By Greg Odogwu
It was quite refreshing to watch as the Committee on Environment submitted its report at the ongoing National Conference. Considering that matters affecting the environment have always been put in the back burner when national issues are discussed, the sight and sound of statesmen and key stakeholders discussing these vital concerns on live television can only be described as music to one’s ears.
The committee deserves commendation because it takes character to stick to the real issues while overlooking underpinning political nuances. Truthfully, the environment has the potential to unify the nation, because the ubiquitous ecological hazards do not know tribe, religion or partisan affiliation.
The beauty of the report is that it is a product of wide consultations with key stakeholders in the environmental sector, especially the legal players. For any kind of reform to work, it must be structured within a workable legal framework which can stand the test of time. It is a global practice today for lawyers and legal researchers to be actively involved in issues such as renewable energy and climate change. This is because both the policy and the contract documents emanating from these engagements need effective legal spirit in order to survive the harsh world. For instance, legal actions against environment-polluting corporate bodies in the Western world have helped to redefine, and also set the template for current international environmental laws. Instructively, foreign investors are worried about investing in Nigeria’s natural resources because of fear of our scant environmental legal framework: a small lacuna can make either the nation or the investor lose everything with little chance for redress.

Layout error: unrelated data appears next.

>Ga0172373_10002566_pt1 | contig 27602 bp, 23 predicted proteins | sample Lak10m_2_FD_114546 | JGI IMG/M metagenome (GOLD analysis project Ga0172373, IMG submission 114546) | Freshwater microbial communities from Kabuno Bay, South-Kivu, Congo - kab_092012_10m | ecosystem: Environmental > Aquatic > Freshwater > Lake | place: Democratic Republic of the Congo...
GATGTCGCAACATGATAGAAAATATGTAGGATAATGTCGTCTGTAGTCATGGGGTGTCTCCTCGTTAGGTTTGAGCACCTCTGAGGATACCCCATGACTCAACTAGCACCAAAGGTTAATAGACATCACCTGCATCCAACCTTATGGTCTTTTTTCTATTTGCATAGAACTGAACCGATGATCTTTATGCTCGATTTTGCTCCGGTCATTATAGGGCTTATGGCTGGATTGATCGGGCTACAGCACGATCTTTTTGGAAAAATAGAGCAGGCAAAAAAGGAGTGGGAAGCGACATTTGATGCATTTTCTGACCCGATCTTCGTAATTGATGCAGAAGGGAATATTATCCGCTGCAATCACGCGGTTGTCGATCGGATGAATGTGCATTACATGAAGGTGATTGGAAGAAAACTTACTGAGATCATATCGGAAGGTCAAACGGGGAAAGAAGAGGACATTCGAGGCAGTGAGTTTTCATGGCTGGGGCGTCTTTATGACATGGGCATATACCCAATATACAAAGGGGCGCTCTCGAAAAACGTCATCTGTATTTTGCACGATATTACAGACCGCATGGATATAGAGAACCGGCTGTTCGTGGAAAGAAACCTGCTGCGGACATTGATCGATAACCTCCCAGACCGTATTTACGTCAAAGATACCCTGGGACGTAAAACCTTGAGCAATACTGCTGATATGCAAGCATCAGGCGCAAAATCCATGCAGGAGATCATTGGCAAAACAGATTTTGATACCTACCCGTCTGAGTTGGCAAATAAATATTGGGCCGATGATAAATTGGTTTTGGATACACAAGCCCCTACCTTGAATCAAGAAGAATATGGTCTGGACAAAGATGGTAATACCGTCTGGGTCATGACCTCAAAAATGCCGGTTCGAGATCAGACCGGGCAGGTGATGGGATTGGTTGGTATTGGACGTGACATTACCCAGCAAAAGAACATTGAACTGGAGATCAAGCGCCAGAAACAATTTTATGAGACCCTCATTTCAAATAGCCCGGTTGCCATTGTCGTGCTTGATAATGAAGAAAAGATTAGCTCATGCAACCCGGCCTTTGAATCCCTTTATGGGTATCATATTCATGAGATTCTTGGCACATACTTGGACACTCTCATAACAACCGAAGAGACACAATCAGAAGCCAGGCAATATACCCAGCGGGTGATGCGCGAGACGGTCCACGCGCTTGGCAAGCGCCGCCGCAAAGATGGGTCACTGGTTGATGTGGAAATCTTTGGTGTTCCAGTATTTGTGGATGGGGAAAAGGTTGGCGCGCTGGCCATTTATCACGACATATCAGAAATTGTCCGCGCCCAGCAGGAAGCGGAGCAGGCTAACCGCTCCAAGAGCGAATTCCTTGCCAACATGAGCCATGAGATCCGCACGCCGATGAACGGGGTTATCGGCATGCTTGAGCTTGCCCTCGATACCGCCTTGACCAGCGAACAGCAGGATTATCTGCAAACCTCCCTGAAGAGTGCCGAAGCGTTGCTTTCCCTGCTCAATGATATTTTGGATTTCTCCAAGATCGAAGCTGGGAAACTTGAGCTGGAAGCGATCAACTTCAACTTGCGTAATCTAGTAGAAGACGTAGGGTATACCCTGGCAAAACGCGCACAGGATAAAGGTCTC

Secondly, the committee also set its eye on the fundamentals, and what its searchlight located is quite shocking. Simply put, Nigeria’ constitutional reference to the environment is insulting, and clearly shows where we are as a people.
According to the committee’s report, “Although the environment is fundamental to our existence as citizens and as a nation, the 1999 Constitution made only a passing reference to the environment and environmental rights at its Section 20. For Nigerians to secure the environment and related rights this has to be placed among the Fundamental Rights section of the Constitution and made fully justiciable. A related issue is that by the multi-layered nature of the environment and its crosscutting nature in our national life, the environment is best protected when all tiers of government have clearly defined roles to play in these. Therefore, the administration of the environment should be in the concurrent list in the constitution. The 1999 Constitution did not locate the environment at all in its fiscal schedules.”
Little wonder then, the government finds it hard to come up with competitive core environmental policy standpoints, and often fails to efficiently implement lasting environmental initiatives. For those that continuously ask why it is so, the National Confab has solved the puzzle. Most of our problems are vitally as a result of this constitutional neglect. A nation’s Constitution is its vital force; therefore, the environment is not encoded in the Nigerian DNA – or in its financial blood groupings.
Interestingly, this oversight is perpetually repeated by the political parties whose behaviours are actually a reflection of the psychological status of our ruling class. A quick check in the major parties’ manifestoes reveal that the environment is mentioned in passing, either as a ritual ‘copy and paste’ or as a shallow technical consideration aimed at just “fulfilling all righteousness” for nominal political purposes. This should not be so. If our politicians are serious global players and upwardly mobile, a couple of them should recognise that Nigeria is big enough to have a Green Party, as it is found in other countries. Surely, if we had a green party, the constitutional blunder identified by the Confab committee would have been in the national front burner many years before now.